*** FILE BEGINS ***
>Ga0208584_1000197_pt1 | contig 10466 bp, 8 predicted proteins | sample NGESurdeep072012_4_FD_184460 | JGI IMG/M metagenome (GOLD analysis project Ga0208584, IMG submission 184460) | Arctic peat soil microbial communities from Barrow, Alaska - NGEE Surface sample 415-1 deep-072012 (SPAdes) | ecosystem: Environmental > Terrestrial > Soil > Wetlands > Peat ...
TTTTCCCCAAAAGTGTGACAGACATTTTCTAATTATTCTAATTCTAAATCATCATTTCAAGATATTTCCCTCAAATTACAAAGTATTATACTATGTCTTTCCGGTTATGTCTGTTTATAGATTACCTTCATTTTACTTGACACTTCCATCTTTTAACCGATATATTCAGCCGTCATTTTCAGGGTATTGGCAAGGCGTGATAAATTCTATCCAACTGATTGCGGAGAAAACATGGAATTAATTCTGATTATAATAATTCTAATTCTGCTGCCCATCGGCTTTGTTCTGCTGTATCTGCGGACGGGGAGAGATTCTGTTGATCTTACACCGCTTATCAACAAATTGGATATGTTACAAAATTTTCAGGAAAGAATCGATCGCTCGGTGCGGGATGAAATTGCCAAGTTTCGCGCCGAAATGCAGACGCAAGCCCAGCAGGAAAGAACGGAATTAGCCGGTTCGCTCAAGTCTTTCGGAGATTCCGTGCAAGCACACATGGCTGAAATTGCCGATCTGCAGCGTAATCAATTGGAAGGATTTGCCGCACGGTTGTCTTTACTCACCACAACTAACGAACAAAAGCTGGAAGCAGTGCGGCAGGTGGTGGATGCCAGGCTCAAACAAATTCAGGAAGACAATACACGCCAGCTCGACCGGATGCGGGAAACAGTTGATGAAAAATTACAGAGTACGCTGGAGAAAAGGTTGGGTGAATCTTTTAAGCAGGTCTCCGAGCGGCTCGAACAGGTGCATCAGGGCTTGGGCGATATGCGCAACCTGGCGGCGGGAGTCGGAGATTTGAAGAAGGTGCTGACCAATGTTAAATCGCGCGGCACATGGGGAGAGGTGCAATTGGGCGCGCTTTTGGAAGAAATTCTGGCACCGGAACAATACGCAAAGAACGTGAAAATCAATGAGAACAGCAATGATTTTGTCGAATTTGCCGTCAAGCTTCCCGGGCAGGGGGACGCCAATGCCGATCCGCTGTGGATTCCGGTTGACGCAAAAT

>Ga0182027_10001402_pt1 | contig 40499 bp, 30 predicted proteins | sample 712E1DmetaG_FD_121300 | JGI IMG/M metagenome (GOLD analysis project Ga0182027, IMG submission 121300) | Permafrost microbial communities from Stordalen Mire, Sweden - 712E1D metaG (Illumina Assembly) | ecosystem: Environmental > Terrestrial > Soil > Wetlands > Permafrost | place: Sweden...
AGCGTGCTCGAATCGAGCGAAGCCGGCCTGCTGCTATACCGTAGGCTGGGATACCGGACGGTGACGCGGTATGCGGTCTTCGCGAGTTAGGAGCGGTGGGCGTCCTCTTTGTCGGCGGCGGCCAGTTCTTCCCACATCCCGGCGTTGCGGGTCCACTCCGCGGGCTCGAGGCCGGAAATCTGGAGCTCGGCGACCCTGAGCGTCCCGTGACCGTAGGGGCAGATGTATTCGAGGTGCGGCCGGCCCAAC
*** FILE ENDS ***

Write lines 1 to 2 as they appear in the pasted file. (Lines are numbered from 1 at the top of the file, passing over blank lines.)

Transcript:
>Ga0208584_1000197_pt1 | contig 10466 bp, 8 predicted proteins | sample NGESurdeep072012_4_FD_184460 | JGI IMG/M metagenome (GOLD analysis project Ga0208584, IMG submission 184460) | Arctic peat soil microbial communities from Barrow, Alaska - NGEE Surface sample 415-1 deep-072012 (SPAdes) | ecosystem: Environmental > Terrestrial > Soil > Wetlands > Peat ...
TTTTCCCCAAAAGTGTGACAGACATTTTCTAATTATTCTAATTCTAAATCATCATTTCAAGATATTTCCCTCAAATTACAAAGTATTATACTATGTCTTTCCGGTTATGTCTGTTTATAGATTACCTTCATTTTACTTGACACTTCCATCTTTTAACCGATATATTCAGCCGTCATTTTCAGGGTATTGGCAAGGCGTGATAAATTCTATCCAACTGATTGCGGAGAAAACATGGAATTAATTCTGATTATAATAATTCTAATTCTGCTGCCCATCGGCTTTGTTCTGCTGTATCTGCGGACGGGGAGAGATTCTGTTGATCTTACACCGCTTATCAACAAATTGGATATGTTACAAAATTTTCAGGAAAGAATCGATCGCTCGGTGCGGGATGAAATTGCCAAGTTTCGCGCCGAAATGCAGACGCAAGCCCAGCAGGAAAGAACGGAATTAGCCGGTTCGCTCAAGTCTTTCGGAGATTCCGTGCAAGCACACATGGCTGAAATTGCCGATCTGCAGCGTAATCAATTGGAAGGATTTGCCGCACGGTTGTCTTTACTCACCACAACTAACGAACAAAAGCTGGAAGCAGTGCGGCAGGTGGTGGATGCCAGGCTCAAACAAATTCAGGAAGACAATACACGCCAGCTCGACCGGATGCGGGAAACAGTTGATGAAAAATTACAGAGTACGCTGGAGAAAAGGTTGGGTGAATCTTTTAAGCAGGTCTCCGAGCGGCTCGAACAGGTGCATCAGGGCTTGGGCGATATGCGCAACCTGGCGGCGGGAGTCGGAGATTTGAAGAAGGTGCTGACCAATGTTAAATCGCGCGGCACATGGGGAGAGGTGCAATTGGGCGCGCTTTTGGAAGAAATTCTGGCACCGGAACAATACGCAAAGAACGTGAAAATCAATGAGAACAGCAATGATTTTGTCGAATTTGCCGTCAAGCTTCCCGGGCAGGGGGACGCCAATGCCGATCCGCTGTGGATTCCGGTTGACGCAAAAT